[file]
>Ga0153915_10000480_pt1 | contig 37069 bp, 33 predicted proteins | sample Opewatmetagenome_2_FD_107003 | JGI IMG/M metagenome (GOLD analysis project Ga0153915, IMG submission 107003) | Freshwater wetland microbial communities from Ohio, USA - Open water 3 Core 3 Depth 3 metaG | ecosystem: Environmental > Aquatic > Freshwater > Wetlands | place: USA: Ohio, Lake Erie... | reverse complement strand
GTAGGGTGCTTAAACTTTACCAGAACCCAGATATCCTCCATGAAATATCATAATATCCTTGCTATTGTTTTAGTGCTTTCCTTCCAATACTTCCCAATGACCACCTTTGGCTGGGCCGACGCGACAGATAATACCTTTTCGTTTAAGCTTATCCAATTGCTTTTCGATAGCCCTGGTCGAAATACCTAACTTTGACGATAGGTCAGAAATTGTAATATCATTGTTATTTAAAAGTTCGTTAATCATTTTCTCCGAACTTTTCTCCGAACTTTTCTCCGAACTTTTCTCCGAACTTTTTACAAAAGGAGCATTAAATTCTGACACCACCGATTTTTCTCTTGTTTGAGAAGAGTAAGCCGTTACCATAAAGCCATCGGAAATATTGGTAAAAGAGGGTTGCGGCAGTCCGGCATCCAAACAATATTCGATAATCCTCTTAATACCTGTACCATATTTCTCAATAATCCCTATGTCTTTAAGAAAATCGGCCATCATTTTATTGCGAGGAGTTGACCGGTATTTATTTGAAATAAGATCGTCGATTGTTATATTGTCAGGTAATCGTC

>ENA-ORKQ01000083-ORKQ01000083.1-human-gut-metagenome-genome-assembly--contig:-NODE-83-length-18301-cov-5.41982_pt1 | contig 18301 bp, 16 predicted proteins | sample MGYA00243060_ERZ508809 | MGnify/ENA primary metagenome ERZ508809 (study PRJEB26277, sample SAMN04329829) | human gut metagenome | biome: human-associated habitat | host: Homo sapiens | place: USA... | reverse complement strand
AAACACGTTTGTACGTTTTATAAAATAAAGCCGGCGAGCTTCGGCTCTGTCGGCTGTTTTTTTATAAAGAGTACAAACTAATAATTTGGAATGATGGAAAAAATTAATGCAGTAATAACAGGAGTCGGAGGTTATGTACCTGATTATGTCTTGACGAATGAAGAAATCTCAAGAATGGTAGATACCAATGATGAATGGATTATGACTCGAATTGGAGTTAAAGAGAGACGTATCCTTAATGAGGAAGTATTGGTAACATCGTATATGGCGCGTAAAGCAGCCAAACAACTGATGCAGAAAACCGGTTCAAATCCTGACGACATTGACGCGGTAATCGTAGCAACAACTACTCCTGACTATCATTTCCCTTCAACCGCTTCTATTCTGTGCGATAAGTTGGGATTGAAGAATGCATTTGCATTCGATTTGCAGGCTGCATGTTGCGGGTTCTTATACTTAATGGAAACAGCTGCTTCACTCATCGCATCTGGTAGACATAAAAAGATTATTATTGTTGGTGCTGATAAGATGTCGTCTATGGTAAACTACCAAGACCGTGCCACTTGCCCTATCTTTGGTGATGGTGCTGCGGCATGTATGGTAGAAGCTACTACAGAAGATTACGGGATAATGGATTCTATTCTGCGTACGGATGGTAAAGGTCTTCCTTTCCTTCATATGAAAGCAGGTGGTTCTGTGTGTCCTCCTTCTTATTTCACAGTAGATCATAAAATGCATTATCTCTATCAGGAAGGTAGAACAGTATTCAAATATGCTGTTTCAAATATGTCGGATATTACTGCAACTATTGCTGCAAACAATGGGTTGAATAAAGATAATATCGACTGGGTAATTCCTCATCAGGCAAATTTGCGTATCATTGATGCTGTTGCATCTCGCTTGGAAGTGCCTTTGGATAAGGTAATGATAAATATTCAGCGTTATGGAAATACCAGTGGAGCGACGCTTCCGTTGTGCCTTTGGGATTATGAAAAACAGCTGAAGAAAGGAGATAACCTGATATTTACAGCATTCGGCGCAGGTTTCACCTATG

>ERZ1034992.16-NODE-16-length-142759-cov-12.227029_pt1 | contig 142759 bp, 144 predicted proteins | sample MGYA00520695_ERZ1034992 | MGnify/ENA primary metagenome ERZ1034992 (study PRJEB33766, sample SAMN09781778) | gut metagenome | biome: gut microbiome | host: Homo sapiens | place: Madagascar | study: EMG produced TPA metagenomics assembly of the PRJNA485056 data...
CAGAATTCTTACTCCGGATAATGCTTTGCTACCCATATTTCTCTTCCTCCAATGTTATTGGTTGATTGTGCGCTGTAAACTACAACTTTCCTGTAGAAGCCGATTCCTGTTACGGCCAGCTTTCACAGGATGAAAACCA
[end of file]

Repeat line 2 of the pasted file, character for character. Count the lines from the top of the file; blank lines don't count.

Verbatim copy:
GTAGGGTGCTTAAACTTTACCAGAACCCAGATATCCTCCATGAAATATCATAATATCCTTGCTATTGTTTTAGTGCTTTCCTTCCAATACTTCCCAATGACCACCTTTGGCTGGGCCGACGCGACAGATAATACCTTTTCGTTTAAGCTTATCCAATTGCTTTTCGATAGCCCTGGTCGAAATACCTAACTTTGACGATAGGTCAGAAATTGTAATATCATTGTTATTTAAAAGTTCGTTAATCATTTTCTCCGAACTTTTCTCCGAACTTTTCTCCGAACTTTTCTCCGAACTTTTTACAAAAGGAGCATTAAATTCTGACACCACCGATTTTTCTCTTGTTTGAGAAGAGTAAGCCGTTACCATAAAGCCATCGGAAATATTGGTAAAAGAGGGTTGCGGCAGTCCGGCATCCAAACAATATTCGATAATCCTCTTAATACCTGTACCATATTTCTCAATAATCCCTATGTCTTTAAGAAAATCGGCCATCATTTTATTGCGAGGAGTTGACCGGTATTTATTTGAAATAAGATCGTCGATTGTTATATTGTCAGGTAATCGTC